I was determined to figure out what was wrong with me and continued to go back to my normal doctor when new, weird symptoms would crop up or existing symptoms would worsen. No, I didn't take an antidepressant, although after a year of continuous decline in health, the medication probably would have helped with the depression I developed as a result of the fear and emotional trauma that comes with your body doing weird and frightening things without your permission. I have never seen the "depression doctor" again, and hope she was just having a bad day and has read more about lupus because she was obviously ill informed on the subject.

My regular doctor eventually did a rheumatology panel and discovered I had an abnormal ANA level and referred me to a rheumatologist. I never seem to do things the usual way. My RNA, sedimentation, inflammation, and C Reactive Proteins were all in the realms of normal at the time, so it would seem that lupus was unlikely. However, after x-rays showed inflammation in the joints I was complaining about and an analysis of all of the symptoms, including leukopenia, I was given my first tentative diagnosis of systemic lupus erythematosus because of the sheer number of organ systems involved. Since then, I have been solidly diagnosed (lucky me) by rheumatologists.

I have learned a lot since 2007. My biggest lesson was that it is OK to shop around a little when finding a doctor. It is critical to find doctors with a personality that fits with your own, who are curious and like a challenge, and who really listen. There are some great doctors out there who have shown me compassion, empathy, and patience. I have since switched my primary care over to a naturopath/nurse practitioner who is extremely thorough and has a wicked sense of humor. He is direct, no nonsense, and has experience with people who have health issues that are complicated. I liked him so much that the rest of my family is seeing him and have been really pleased. He has referred me to a couple of specialists because of strange health issues that cropped up, and I have been impressed with both of them. He referred me to people who share his curiosity and tenacity when trying to solve a problem.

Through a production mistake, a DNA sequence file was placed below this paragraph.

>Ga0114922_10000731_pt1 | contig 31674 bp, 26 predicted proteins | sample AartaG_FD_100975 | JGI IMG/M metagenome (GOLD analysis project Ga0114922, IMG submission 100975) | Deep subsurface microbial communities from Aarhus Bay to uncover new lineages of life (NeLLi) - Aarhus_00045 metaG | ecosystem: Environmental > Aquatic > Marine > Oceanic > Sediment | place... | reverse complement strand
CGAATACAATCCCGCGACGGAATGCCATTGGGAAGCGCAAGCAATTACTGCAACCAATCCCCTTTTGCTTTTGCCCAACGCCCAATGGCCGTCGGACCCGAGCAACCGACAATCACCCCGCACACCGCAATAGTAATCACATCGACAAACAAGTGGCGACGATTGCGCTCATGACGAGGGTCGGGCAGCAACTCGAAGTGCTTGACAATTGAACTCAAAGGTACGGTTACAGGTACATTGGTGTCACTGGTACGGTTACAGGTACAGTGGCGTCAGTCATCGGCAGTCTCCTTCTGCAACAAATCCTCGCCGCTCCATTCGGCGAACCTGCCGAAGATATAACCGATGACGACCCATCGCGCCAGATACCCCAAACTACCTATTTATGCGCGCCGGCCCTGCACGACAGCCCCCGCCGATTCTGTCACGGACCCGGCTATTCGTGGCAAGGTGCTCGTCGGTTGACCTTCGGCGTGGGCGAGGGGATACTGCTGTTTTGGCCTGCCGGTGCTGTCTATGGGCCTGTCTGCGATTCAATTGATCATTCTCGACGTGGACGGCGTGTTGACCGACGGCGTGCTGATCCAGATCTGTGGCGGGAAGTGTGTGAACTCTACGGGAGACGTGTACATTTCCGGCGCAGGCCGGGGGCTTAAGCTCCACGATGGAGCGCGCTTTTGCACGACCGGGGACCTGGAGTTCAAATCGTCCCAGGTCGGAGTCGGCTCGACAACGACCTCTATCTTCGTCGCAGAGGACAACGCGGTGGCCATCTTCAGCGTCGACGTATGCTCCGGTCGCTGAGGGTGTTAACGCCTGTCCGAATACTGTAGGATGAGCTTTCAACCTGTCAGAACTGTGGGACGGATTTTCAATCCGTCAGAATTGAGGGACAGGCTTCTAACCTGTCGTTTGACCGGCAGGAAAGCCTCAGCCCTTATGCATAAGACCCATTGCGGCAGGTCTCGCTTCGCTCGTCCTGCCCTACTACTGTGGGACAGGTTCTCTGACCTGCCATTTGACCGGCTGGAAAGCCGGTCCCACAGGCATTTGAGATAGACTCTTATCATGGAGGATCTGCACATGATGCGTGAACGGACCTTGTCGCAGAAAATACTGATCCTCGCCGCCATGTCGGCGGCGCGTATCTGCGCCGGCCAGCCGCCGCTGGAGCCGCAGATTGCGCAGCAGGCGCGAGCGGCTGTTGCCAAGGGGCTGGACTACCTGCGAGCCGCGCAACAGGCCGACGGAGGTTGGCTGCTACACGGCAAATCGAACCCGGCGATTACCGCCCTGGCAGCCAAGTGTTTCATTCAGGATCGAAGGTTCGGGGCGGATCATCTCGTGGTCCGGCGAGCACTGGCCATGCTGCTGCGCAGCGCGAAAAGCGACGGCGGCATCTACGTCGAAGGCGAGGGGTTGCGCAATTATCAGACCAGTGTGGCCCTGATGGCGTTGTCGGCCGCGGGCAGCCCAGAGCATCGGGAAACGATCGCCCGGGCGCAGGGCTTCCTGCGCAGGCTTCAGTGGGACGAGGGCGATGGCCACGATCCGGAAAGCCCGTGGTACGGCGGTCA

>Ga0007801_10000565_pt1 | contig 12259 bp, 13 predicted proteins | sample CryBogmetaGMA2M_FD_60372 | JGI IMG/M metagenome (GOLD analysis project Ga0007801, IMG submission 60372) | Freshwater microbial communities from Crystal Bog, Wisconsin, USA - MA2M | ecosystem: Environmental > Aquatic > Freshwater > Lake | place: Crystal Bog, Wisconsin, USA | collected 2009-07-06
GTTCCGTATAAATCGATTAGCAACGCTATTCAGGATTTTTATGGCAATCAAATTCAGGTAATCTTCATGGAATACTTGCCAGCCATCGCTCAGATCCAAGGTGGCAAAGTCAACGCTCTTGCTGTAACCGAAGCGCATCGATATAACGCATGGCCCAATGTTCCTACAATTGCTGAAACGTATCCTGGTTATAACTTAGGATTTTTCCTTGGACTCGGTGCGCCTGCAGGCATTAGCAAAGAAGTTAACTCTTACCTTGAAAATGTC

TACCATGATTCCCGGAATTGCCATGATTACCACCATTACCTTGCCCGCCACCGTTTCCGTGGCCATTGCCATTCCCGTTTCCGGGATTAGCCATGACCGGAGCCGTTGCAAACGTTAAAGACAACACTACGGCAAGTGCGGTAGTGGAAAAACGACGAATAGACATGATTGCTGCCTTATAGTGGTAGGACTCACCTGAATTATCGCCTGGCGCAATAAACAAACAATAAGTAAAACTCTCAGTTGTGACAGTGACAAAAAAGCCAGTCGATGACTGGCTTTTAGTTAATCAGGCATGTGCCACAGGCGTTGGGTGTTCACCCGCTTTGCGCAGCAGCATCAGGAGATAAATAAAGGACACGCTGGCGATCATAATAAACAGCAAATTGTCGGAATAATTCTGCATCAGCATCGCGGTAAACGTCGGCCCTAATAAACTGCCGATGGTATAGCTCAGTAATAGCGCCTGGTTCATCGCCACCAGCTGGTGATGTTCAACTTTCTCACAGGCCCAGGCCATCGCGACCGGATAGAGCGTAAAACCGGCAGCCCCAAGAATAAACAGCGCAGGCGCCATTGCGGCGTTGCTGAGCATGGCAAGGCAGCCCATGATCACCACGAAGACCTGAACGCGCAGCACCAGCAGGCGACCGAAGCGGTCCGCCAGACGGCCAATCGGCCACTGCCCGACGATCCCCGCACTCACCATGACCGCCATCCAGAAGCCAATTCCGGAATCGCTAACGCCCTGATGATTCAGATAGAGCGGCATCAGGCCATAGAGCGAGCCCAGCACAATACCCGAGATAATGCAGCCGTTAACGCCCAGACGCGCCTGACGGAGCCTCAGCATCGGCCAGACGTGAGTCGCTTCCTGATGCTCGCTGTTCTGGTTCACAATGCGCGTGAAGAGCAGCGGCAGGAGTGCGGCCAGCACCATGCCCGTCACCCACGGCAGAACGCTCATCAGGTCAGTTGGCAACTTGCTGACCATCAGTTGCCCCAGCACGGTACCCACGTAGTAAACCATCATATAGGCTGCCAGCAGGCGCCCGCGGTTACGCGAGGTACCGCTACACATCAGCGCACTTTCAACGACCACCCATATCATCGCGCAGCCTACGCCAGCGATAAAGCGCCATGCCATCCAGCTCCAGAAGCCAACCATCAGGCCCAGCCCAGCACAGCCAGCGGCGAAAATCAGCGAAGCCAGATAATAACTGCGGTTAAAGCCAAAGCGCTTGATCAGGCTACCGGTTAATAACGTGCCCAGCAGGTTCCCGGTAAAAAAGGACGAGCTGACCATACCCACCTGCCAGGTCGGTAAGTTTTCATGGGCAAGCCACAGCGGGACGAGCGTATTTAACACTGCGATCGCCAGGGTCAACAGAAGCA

My hope in sharing this long and somewhat rambling story is that just one doctor out there reads this and does some introspection. Trust goes both ways. It is hurtful when a patient is worried about their health and their concerns are brushed aside (even if they went to WebMD and are slightly annoying). There are many complicated health issues out there and doctors are expected by their patients to be experts in all of them. That isn't fair, but I do ask that doctors take the time to listen to their patients without making too many assumptions. I know that there is a saying out there that "patients lie" because symptoms are subjective and difficult to measure. That is understandable, but take the time to research the symptoms that can be physically confirmed. When I go to the doctor, I expect them to give me some trust.

When I saw the rheumatologist yesterday I walked away hopeful. It wasn't because I was independently diagnosed again, or found someone who had their residency at a lupus specialty clinic with hundreds of patients (although that certainly is a huge plus). It was because he gave me the scheduled hour to go over my symptom and medical history, was open minded about things like acupuncture and low dose naltrexone, and respected my input on whether or not I would like to start recommended medications. He was analytical and entirely reasonable. In turn, I agree to submit to any necessary testing and agreed that if my kidneys became involved or flare ups became less manageable or more frequent, I would trust his decisions around medication. My trust around medication is not easily earned, but he shared my dislike of steroids (even though we both agreed they were effective, and he does use them if kidneys are attacked by the disease, which I find very reasonable) and actually talked to me about Plaquenil and why he approves of the medication and finds it a safe option.

I knew I found someone I would happily work with when he said: "You know, I'm not surprised you haven't had the malar rash.  I've only seen that in a handful of the patients I've worked with who have systemic lupus."


1 comment:

  1. Hey I have a quick question about your blog, could you email me when you have a chance? Thanks! -Cam